Archive for July, 2017

It seems that there now really is no basketball offseason. Weeks after the hectic part of the offseason — the draft, trades of star players, free agent signings, firings of GMs — ended, the only thing that seemingly still had to happen for the offseason to be complete was a trade of Carmelo Anthony, the Knicks’ divisive superstar. And while a trade of Melo will be a big deal whenever it happens, the fact that it’s been expected for so long will lessen the talk and excitement around it. But just as the offseason was winding down, down came the bombshell from Cleveland whisperer Brian Windhorst of ESPN: Kyrie Irving wants to be traded.

Originally, everyone assumed that Kyrie’s request was the final nail in the coffin for LeBron in Cleveland. Surely Kyrie knew that James was going to leave and wanted to escape too, right? Why else would Irving want to leave the Cavaliers? But those initial assumptions were wrong. The truth, in fact, is the opposite: shockingly enough, Kyrie Irving wants to leave Cleveland in order to get away from LeBron James. The reactions to this were mixed, but a lot of people immediately panned the decision as stupid. LeBron is the perfect player for Kyrie to play with, they said. Where does he have a better chance to win than in Cleveland?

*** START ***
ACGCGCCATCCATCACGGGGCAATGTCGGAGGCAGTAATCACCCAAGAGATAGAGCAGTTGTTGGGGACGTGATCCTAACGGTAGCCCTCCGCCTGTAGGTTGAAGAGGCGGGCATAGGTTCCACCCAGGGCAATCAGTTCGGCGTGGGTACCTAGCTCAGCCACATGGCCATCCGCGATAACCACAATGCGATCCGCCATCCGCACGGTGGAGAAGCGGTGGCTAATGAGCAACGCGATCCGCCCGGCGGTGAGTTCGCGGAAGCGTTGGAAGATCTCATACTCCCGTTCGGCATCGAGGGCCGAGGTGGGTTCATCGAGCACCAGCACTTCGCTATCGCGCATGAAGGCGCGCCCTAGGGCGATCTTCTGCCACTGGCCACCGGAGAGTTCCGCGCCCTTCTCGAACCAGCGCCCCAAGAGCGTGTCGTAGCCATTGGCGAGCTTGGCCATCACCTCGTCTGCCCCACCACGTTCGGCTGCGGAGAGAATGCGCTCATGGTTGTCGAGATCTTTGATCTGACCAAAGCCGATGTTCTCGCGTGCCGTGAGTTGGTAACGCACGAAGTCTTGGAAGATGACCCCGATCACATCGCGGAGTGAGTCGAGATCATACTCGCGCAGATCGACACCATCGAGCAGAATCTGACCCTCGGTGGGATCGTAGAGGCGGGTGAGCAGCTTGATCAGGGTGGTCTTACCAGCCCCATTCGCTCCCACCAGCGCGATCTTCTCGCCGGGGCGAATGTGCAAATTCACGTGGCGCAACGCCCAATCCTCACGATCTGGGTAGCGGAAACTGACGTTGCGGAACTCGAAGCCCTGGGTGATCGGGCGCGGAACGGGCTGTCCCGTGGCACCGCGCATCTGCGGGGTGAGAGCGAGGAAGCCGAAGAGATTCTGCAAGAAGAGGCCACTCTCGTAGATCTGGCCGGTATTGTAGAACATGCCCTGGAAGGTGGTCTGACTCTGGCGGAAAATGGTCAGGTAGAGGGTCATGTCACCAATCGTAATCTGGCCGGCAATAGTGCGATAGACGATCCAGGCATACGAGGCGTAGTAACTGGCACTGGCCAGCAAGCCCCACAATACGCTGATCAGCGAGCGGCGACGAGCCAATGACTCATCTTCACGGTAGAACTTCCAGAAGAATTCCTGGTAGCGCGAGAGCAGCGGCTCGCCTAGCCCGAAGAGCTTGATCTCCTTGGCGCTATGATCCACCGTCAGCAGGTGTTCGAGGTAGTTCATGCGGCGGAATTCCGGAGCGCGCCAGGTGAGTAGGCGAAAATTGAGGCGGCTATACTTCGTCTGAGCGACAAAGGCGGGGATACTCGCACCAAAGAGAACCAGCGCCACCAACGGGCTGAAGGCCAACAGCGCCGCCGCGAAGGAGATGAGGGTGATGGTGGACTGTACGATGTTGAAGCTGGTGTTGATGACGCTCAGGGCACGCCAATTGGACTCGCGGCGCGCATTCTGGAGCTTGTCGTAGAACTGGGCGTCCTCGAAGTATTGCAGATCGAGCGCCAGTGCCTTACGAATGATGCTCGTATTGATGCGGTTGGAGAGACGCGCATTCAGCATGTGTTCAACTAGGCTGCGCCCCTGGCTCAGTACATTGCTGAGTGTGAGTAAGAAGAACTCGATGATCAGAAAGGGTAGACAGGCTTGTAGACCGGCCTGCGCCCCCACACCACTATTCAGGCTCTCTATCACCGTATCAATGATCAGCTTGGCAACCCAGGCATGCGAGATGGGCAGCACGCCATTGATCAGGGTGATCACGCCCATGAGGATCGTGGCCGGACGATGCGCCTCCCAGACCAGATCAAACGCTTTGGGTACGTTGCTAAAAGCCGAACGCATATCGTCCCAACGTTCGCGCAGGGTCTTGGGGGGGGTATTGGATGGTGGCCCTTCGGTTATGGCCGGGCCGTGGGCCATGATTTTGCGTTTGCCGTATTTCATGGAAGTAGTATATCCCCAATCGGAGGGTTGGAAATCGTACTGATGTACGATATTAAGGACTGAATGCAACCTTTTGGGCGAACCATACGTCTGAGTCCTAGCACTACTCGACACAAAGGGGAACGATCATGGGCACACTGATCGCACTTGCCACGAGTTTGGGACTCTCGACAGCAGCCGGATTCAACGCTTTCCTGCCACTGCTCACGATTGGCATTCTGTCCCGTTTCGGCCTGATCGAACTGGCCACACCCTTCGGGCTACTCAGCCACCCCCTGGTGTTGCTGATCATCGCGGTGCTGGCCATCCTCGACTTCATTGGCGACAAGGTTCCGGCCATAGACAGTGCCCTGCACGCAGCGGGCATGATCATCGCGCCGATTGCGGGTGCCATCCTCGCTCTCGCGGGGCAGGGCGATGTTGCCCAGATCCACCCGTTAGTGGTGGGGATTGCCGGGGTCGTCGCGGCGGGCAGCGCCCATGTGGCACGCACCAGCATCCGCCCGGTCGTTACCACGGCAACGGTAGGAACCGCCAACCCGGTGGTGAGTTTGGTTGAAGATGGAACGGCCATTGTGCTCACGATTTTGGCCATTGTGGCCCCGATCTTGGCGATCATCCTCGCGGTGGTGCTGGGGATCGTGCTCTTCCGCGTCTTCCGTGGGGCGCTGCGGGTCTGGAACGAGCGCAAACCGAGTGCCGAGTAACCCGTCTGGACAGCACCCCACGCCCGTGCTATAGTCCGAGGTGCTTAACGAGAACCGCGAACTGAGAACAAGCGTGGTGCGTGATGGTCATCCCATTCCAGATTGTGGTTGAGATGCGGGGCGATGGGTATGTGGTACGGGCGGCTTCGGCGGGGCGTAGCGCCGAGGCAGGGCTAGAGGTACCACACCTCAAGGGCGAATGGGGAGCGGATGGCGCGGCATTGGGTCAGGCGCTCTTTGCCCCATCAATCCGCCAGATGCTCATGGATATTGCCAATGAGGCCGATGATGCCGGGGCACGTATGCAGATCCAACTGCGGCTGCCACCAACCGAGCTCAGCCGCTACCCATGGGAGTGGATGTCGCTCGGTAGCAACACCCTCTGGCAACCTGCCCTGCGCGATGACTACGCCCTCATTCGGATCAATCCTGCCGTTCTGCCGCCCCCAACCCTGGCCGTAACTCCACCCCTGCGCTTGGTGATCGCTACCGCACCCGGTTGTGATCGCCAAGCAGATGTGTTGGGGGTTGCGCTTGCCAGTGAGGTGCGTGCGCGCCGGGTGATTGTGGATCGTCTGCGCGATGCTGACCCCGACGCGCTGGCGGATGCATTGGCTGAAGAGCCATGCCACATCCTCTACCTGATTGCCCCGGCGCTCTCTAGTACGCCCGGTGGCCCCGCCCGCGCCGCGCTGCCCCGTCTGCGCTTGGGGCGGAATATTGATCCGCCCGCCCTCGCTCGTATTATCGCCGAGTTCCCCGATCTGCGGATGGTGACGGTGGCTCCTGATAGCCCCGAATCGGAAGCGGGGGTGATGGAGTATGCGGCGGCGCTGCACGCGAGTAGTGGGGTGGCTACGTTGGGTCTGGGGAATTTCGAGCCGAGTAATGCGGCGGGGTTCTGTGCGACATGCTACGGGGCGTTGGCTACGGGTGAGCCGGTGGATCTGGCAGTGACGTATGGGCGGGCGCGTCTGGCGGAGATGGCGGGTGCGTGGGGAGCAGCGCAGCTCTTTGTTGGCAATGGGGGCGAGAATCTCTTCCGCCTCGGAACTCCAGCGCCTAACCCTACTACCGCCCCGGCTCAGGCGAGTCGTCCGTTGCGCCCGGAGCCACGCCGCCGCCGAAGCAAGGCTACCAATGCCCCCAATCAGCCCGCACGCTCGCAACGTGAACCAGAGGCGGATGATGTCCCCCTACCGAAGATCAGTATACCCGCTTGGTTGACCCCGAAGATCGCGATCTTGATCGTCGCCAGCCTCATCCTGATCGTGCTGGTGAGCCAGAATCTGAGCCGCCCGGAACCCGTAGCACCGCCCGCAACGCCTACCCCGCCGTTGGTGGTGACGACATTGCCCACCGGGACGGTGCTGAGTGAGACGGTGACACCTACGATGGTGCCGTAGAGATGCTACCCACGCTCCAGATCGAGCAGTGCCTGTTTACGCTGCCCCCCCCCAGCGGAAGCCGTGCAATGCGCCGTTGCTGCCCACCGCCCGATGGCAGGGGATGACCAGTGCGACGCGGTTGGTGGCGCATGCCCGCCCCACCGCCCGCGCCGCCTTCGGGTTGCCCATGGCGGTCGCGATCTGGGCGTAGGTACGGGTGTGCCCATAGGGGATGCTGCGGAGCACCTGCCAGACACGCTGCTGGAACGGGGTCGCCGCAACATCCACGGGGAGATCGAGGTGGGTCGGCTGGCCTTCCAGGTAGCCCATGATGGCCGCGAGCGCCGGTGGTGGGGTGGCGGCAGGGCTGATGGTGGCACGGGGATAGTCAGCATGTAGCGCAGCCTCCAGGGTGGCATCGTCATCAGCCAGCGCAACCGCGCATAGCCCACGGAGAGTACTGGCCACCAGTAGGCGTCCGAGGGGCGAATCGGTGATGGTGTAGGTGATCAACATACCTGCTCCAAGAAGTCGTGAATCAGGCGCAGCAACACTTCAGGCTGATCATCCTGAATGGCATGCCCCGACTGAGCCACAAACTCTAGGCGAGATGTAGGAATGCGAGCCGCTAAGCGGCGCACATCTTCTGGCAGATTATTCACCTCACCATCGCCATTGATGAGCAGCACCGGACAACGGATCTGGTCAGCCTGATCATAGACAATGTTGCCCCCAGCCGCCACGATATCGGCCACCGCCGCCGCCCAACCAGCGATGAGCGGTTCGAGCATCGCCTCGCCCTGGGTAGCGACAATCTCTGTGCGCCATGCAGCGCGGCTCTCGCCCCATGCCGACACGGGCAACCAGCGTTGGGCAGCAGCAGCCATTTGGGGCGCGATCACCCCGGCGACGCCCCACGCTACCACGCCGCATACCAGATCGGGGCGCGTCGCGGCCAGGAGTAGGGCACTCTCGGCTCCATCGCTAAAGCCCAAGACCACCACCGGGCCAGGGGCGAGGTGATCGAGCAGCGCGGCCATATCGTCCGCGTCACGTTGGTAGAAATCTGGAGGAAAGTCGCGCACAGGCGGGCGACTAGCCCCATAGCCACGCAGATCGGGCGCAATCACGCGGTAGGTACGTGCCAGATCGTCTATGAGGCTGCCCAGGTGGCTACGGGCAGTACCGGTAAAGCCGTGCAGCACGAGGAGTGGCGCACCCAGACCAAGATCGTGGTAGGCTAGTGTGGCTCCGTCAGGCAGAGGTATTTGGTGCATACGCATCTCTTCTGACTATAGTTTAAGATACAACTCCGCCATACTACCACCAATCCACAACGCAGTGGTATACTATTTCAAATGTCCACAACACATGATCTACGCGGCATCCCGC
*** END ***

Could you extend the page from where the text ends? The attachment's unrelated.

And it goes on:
While I initially didn’t really understand this take, I realized that this response is indicative of the shift in the NBA landscape this decade. Ever since LeBron’s move to the Heat, it seems like everything has been about gravitating toward a few teams and winning for star players. We saw that most obviously with Kevin Durant. We just saw it with Chris Paul, who chose to take a one year qualifying offer instead of a boatload of money so he could play for Houston, a team with much better prospects than the Clippers. We saw it with Pau Gasol, who put up 19 and 17 points per game in the two seasons before sacrificing money and playing time to sign with the Spurs. Likewise with Gordon Hayward, who left money behind in Utah partially because Boston gives him a better chance to win. Ten years ago, players like Anthony and Paul George may have been content making more money for their average teams. Now, George asked for a trade (and was granted one to a better OKC team), while Anthony wants to be traded to either the Cavs or the Rockets, par for the course for the modern NBA star. It seems like Anthony Davis and Giannis Antetokounmpo might be the next guys to spurn their average teams for something bigger and better. Everyone seems to want to move to the handful teams — Cleveland, Boston, Golden State, San Antonio, Houston — with legitimate chances of making and winning the Finals (although I’d argue that, providing health, only one team has a real chance of winning the Finals next year). And fans and analysts alike have been conditioned to expect players to care first and foremost about winning championships. That’s what happens when the very best players in the league — LeBron, Kevin Durant, Kawhi Leonard, and Steph Curry — seem to care first and foremost about winning championships. So when Kyrie Irving, the second best player on the Cavs and obviously an irreplaceable player for the three-time reigning Eastern Conference champs, asks to leave, people are surprised. When’s the last time a superstar player left or asked to be traded from a team with a clear path to a championship (Durant doesn’t count, considering where he moved)? I can’t even remember. But it’s ok — in the longterm, probably even beneficial — for guys like Kyrie Irving and Russell Westbrook to care about things other than putting themselves in a position where they can quickly win.